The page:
Chancellor tries to ease the pain with ‘buy now, pay later’ Budget

By Chris White

Almost one year on from the start of the pandemic, the Chancellor delivered his Budget speech on the back of unprecedented levels of economic support. Taken together with the measures announced today, the total COVID-19 assistance package totals an eye-watering £409 billion. Rishi Sunak made it clear that whilst he would do whatever it takes to support the country through the crisis, he was blunt about the state of the public finances.  

Many of the measures were trailed in advance of the speech – furlough ongoing until September, the continuing uplift in Universal Credit, and the stamp duty holiday extension. The UK economy is not out of the woods yet, and it will be a relief to both individuals and businesses that support is there for the next few months. 

However, it is evident that the high levels of government borrowing, reaching 17% of the national debt in this year, is simply not sustainable in the medium term. While the generous support package is welcome, the Chancellor was surprisingly open about the pain to come. It was very much a ‘buy now, pay later’ Budget. 

Corporation Tax, something Mr Sunak once called a ‘tax on jobs’ will go up to 25%, the first rise since Denis Healey’s 1974 Budget, netting around £48bn by 2025/6. Personal income tax levels will be frozen, meaning that 1.3 million people will pay income tax, and 1 million more will pay the higher rate, raising around £8 billion. Coupled with other measures, including the VAT threshold freeze, and the CGT and pensions allowance freeze, this is around £70 billion raised by 2025/6.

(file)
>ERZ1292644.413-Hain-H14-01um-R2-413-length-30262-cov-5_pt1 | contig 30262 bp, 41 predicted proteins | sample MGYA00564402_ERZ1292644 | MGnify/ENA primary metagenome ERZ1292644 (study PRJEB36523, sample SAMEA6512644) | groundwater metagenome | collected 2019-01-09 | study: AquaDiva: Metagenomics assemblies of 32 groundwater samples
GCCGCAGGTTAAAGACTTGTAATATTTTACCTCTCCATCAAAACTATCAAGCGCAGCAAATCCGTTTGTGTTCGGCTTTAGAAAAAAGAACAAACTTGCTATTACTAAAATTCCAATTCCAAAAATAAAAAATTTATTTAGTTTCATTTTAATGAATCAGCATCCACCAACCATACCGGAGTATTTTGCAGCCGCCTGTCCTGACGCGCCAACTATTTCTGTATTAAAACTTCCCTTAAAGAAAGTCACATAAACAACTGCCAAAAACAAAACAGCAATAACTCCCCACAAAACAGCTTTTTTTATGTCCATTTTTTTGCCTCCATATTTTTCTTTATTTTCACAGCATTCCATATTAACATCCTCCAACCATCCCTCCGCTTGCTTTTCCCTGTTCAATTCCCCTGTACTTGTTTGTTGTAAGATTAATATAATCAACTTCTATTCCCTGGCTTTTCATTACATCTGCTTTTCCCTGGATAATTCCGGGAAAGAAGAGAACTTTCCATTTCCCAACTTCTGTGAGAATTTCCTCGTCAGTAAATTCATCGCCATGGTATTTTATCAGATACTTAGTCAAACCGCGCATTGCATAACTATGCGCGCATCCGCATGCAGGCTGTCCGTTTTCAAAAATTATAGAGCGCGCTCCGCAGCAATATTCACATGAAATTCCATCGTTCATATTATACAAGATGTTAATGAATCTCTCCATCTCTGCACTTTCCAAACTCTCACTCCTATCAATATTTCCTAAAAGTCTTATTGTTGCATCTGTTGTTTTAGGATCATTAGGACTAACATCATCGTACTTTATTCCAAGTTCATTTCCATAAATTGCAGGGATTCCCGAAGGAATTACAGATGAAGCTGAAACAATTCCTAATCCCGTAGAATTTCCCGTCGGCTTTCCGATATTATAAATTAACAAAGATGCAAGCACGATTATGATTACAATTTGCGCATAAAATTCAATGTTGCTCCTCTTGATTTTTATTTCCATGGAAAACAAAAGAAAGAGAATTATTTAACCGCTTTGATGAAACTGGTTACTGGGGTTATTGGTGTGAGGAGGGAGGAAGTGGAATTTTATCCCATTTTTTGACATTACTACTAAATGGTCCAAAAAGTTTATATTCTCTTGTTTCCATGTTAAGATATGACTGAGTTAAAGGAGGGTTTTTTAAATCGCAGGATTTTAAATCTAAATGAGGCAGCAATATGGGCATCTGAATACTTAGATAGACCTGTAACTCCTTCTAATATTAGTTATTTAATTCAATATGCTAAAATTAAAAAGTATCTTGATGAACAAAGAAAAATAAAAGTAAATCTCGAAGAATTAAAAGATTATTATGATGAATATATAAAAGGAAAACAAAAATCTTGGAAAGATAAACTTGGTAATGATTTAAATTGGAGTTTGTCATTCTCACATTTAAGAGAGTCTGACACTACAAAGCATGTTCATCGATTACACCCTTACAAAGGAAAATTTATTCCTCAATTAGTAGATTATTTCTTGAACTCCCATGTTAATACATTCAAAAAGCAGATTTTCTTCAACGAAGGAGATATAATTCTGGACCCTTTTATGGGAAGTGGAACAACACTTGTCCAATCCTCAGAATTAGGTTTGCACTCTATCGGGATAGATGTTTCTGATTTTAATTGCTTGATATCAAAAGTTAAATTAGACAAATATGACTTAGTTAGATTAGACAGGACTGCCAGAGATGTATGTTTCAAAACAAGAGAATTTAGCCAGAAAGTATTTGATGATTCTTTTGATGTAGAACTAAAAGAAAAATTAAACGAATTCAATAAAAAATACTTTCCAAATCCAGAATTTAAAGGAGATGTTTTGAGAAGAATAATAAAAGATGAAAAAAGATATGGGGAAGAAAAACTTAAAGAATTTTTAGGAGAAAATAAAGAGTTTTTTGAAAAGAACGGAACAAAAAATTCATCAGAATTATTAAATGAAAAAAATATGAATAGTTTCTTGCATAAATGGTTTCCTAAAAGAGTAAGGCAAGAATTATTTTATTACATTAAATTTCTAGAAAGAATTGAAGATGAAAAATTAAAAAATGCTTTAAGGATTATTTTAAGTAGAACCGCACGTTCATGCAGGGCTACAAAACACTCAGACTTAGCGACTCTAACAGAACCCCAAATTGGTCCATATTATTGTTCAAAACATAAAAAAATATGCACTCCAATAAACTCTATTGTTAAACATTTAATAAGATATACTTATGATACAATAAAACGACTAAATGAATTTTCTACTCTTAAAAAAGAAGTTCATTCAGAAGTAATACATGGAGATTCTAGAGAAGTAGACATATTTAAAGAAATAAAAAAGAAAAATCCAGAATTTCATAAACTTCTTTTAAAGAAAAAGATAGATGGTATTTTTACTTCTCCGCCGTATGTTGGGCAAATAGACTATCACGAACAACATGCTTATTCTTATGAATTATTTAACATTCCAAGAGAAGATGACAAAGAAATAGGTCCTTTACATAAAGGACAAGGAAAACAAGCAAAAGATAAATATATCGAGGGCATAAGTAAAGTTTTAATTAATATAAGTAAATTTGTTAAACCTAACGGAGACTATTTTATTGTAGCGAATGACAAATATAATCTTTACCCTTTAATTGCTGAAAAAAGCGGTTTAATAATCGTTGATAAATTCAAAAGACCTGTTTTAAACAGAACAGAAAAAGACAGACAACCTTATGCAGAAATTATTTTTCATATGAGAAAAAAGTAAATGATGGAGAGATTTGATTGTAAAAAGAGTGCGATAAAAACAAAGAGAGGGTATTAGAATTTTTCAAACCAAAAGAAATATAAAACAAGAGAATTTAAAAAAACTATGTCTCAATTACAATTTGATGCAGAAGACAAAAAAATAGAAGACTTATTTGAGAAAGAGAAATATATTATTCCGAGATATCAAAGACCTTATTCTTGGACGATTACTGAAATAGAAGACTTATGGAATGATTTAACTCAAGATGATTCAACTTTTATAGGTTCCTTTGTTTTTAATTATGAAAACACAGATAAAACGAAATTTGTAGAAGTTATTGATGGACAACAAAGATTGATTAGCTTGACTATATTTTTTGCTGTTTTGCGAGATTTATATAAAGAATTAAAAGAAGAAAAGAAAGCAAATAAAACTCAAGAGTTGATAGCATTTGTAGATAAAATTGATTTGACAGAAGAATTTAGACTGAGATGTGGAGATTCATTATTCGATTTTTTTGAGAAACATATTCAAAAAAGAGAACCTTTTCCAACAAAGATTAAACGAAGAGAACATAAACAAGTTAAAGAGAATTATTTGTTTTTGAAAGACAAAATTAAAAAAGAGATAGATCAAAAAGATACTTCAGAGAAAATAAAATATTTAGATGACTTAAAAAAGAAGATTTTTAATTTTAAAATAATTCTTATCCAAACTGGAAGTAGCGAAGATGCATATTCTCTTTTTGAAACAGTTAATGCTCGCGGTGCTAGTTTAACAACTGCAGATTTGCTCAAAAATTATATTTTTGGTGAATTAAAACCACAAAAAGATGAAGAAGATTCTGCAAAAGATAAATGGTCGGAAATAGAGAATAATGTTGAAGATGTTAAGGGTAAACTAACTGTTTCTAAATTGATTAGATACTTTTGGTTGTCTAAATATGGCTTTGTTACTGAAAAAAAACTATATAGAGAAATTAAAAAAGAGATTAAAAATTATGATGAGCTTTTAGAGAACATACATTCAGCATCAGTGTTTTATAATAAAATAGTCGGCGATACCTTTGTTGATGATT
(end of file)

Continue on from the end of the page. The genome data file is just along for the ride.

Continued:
Despite all of this, the Chancellor was keen to trumpet a range of measures to stimulate growth, and do it in a way that supports companies for the long term. The Future Fund successor will help a cohort of innovative companies fill the scale up gap, and help to grow measures around executive development and free digital training for SMEs are practical measures that will make a real difference on the ground. Eight new freeports, long trailed, finally made an appearance, but fit in with the Government narrative about supporting regeneration – how much of a difference they will make in practice remains to be seen.  

On net zero, there were a smaller number of measures, the most eye catching being the first sovereign green savings bond for retail investors, yet it felt more like an adjunct rather than a green recovery theme running through the speech. Equally, there wasn’t a single mention of Brexit throughout the Chancellor’s speech, the only tangential mention being the Freeports announcement stimulating trade. On both the trade and green recovery, it felt like opportunities missed to bring the country with the Government’s ambitious plans as it begins life outside of the EU and aims to hit net zero.  

Overall, the Chancellor delivered a balanced budget that extended support to the economy but delayed the pain of tax rises until 2023. The OBR forecasts suggest that the economy will rebound strongly, but the spectre of interest rate rises looms large over the country’s finances. Whilst the Chancellor hopes to be on a surer footing by the end of the Parliament, he knows how treacherous the path to recovery is.